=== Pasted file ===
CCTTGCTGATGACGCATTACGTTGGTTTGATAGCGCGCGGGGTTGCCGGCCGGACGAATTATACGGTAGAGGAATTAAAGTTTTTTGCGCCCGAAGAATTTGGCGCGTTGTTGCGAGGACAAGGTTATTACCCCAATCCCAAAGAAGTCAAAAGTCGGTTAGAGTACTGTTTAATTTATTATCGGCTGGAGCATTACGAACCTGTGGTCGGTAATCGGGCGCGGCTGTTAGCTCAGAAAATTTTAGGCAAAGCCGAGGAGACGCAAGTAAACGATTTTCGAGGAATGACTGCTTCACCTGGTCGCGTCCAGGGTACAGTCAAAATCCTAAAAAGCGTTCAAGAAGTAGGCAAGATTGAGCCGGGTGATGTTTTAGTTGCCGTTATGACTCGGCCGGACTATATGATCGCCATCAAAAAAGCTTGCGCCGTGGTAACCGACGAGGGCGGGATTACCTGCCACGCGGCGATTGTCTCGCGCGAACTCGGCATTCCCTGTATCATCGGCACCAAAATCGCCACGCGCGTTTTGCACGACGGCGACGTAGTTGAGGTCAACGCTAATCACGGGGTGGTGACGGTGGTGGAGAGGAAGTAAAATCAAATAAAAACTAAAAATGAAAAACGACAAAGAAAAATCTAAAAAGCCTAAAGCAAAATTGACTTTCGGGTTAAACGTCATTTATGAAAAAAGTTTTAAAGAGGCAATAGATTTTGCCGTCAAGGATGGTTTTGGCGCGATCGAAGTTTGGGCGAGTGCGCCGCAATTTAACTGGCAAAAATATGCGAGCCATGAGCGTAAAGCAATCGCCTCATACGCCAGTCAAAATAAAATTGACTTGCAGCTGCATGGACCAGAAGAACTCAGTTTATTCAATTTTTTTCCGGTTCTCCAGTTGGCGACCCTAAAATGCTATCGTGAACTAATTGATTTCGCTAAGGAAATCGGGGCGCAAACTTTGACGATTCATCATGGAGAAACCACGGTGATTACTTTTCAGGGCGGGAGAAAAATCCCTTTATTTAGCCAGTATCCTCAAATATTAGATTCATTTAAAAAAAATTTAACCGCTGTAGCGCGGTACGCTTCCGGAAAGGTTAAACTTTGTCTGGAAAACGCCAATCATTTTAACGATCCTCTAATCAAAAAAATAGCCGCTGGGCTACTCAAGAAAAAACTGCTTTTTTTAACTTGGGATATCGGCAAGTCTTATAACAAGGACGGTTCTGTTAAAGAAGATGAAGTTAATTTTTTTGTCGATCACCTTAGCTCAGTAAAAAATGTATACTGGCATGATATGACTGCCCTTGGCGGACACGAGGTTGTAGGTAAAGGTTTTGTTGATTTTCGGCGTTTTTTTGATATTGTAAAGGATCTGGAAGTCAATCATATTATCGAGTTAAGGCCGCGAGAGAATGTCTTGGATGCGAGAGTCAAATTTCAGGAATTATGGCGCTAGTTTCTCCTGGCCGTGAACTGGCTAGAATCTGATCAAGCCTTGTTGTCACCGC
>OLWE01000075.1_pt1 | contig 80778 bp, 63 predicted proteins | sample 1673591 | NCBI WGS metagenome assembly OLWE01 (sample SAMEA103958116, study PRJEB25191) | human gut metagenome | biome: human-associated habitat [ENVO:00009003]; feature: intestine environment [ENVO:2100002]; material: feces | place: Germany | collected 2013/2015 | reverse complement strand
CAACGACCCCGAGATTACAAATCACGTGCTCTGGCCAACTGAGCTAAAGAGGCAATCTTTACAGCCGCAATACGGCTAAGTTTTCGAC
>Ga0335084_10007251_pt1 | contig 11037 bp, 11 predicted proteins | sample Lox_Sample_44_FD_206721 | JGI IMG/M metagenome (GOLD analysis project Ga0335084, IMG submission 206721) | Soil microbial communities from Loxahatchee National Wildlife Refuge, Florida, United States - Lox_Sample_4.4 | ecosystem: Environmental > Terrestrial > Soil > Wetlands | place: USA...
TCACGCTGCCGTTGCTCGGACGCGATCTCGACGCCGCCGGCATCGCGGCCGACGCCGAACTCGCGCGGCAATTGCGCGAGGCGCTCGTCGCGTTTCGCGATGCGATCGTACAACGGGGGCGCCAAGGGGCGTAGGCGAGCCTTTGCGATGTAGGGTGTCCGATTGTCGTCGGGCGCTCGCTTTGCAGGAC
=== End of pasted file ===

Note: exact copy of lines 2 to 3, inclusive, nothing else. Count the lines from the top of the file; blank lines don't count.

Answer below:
>OLWE01000075.1_pt1 | contig 80778 bp, 63 predicted proteins | sample 1673591 | NCBI WGS metagenome assembly OLWE01 (sample SAMEA103958116, study PRJEB25191) | human gut metagenome | biome: human-associated habitat [ENVO:00009003]; feature: intestine environment [ENVO:2100002]; material: feces | place: Germany | collected 2013/2015 | reverse complement strand
CAACGACCCCGAGATTACAAATCACGTGCTCTGGCCAACTGAGCTAAAGAGGCAATCTTTACAGCCGCAATACGGCTAAGTTTTCGAC